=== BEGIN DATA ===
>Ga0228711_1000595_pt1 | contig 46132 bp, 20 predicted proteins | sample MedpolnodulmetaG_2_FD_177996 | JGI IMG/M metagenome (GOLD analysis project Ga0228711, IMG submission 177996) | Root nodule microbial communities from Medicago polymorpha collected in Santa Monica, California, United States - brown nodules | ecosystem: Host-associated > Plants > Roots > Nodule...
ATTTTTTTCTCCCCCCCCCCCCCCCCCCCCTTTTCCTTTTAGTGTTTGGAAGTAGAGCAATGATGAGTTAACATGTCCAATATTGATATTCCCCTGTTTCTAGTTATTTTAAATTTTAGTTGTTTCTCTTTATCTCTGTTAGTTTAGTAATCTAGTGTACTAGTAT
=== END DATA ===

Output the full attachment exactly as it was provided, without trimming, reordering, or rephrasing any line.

>Ga0228711_1000595_pt1 | contig 46132 bp, 20 predicted proteins | sample MedpolnodulmetaG_2_FD_177996 | JGI IMG/M metagenome (GOLD analysis project Ga0228711, IMG submission 177996) | Root nodule microbial communities from Medicago polymorpha collected in Santa Monica, California, United States - brown nodules | ecosystem: Host-associated > Plants > Roots > Nodule...
ATTTTTTTCTCCCCCCCCCCCCCCCCCCCCTTTTCCTTTTAGTGTTTGGAAGTAGAGCAATGATGAGTTAACATGTCCAATATTGATATTCCCCTGTTTCTAGTTATTTTAAATTTTAGTTGTTTCTCTTTATCTCTGTTAGTTTAGTAATCTAGTGTACTAGTAT